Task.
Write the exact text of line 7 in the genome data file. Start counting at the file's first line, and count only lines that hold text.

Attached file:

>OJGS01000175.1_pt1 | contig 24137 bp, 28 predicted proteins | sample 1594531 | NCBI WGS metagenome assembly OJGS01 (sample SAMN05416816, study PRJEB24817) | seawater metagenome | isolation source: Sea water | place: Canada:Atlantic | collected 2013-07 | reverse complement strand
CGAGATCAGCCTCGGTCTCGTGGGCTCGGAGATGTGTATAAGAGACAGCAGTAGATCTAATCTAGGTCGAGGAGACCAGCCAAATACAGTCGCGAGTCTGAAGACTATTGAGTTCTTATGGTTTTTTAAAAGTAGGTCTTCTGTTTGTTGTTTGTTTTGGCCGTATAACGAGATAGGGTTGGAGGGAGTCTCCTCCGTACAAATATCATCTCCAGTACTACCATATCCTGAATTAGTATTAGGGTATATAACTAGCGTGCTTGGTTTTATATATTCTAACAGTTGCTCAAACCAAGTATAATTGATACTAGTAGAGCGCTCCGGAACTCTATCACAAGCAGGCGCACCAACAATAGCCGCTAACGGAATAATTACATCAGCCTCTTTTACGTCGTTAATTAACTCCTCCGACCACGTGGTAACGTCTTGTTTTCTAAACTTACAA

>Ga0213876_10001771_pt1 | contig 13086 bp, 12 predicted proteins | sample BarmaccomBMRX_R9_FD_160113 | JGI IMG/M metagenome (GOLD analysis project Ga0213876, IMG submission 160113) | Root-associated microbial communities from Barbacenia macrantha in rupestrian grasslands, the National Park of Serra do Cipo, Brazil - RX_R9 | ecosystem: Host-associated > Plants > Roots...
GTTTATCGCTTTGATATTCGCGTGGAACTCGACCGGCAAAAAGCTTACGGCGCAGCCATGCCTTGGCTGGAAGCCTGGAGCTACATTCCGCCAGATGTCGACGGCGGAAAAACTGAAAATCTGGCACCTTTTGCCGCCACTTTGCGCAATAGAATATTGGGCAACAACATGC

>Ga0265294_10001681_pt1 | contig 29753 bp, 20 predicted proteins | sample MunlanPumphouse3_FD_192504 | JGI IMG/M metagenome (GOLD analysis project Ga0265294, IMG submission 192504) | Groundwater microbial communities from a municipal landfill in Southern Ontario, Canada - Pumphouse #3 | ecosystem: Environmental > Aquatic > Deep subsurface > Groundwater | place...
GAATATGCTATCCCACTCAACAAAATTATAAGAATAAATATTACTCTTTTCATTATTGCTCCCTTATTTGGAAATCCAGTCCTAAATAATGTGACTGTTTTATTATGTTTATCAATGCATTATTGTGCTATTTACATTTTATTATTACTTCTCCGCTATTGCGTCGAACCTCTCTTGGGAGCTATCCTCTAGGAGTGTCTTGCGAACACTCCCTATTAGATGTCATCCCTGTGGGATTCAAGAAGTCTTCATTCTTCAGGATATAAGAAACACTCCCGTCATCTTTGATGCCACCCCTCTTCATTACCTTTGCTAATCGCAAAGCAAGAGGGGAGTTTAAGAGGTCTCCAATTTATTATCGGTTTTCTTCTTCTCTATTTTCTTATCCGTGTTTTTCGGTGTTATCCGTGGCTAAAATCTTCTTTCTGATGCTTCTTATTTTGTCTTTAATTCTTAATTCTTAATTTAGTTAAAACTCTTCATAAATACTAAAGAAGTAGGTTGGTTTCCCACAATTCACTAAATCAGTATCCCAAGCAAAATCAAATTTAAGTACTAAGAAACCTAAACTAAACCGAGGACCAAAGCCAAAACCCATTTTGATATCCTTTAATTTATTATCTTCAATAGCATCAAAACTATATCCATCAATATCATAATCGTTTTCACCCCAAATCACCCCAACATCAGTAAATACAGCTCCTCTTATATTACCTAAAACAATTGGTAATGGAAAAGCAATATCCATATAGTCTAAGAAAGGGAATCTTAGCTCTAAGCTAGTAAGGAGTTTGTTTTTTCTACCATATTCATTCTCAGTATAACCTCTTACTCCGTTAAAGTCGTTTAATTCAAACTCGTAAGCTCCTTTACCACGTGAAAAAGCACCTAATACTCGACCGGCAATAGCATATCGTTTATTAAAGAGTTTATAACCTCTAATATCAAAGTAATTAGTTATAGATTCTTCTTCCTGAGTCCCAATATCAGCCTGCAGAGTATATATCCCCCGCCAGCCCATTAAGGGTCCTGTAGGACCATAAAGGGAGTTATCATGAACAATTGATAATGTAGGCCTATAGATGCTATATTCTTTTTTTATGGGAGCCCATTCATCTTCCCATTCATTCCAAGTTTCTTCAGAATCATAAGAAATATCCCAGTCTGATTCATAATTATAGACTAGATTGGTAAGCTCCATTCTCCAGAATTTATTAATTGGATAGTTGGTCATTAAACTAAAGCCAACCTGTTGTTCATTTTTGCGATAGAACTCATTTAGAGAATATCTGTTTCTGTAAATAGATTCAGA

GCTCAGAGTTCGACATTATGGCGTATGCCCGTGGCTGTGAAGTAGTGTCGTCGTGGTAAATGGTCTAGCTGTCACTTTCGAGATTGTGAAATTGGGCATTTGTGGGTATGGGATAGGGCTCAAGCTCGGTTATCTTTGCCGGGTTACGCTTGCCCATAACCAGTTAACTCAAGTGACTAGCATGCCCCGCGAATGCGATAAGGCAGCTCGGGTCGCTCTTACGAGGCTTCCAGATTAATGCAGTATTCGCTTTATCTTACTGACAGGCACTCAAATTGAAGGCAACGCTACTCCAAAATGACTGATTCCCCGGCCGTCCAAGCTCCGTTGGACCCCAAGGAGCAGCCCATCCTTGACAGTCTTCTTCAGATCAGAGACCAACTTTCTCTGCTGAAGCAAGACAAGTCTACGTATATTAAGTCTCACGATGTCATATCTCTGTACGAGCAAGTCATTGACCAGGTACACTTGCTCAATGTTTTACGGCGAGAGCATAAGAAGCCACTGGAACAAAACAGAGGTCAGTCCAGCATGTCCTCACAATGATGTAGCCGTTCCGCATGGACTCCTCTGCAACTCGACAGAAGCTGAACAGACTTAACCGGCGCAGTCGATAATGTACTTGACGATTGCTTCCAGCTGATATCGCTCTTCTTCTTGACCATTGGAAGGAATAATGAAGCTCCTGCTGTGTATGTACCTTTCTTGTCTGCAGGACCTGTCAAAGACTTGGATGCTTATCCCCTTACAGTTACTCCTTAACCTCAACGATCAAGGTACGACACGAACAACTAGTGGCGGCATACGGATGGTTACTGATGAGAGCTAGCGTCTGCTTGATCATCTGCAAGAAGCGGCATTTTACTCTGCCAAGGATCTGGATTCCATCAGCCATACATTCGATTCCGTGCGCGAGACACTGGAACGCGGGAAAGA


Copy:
GCTCAGAGTTCGACATTATGGCGTATGCCCGTGGCTGTGAAGTAGTGTCGTCGTGGTAAATGGTCTAGCTGTCACTTTCGAGATTGTGAAATTGGGCATTTGTGGGTATGGGATAGGGCTCAAGCTCGGTTATCTTTGCCGGGTTACGCTTGCCCATAACCAGTTAACTCAAGTGACTAGCATGCCCCGCGAATGCGATAAGGCAGCTCGGGTCGCTCTTACGAGGCTTCCAGATTAATGCAGTATTCGCTTTATCTTACTGACAGGCACTCAAATTGAAGGCAACGCTACTCCAAAATGACTGATTCCCCGGCCGTCCAAGCTCCGTTGGACCCCAAGGAGCAGCCCATCCTTGACAGTCTTCTTCAGATCAGAGACCAACTTTCTCTGCTGAAGCAAGACAAGTCTACGTATATTAAGTCTCACGATGTCATATCTCTGTACGAGCAAGTCATTGACCAGGTACACTTGCTCAATGTTTTACGGCGAGAGCATAAGAAGCCACTGGAACAAAACAGAGGTCAGTCCAGCATGTCCTCACAATGATGTAGCCGTTCCGCATGGACTCCTCTGCAACTCGACAGAAGCTGAACAGACTTAACCGGCGCAGTCGATAATGTACTTGACGATTGCTTCCAGCTGATATCGCTCTTCTTCTTGACCATTGGAAGGAATAATGAAGCTCCTGCTGTGTATGTACCTTTCTTGTCTGCAGGACCTGTCAAAGACTTGGATGCTTATCCCCTTACAGTTACTCCTTAACCTCAACGATCAAGGTACGACACGAACAACTAGTGGCGGCATACGGATGGTTACTGATGAGAGCTAGCGTCTGCTTGATCATCTGCAAGAAGCGGCATTTTACTCTGCCAAGGATCTGGATTCCATCAGCCATACATTCGATTCCGTGCGCGAGACACTGGAACGCGGGAAAGA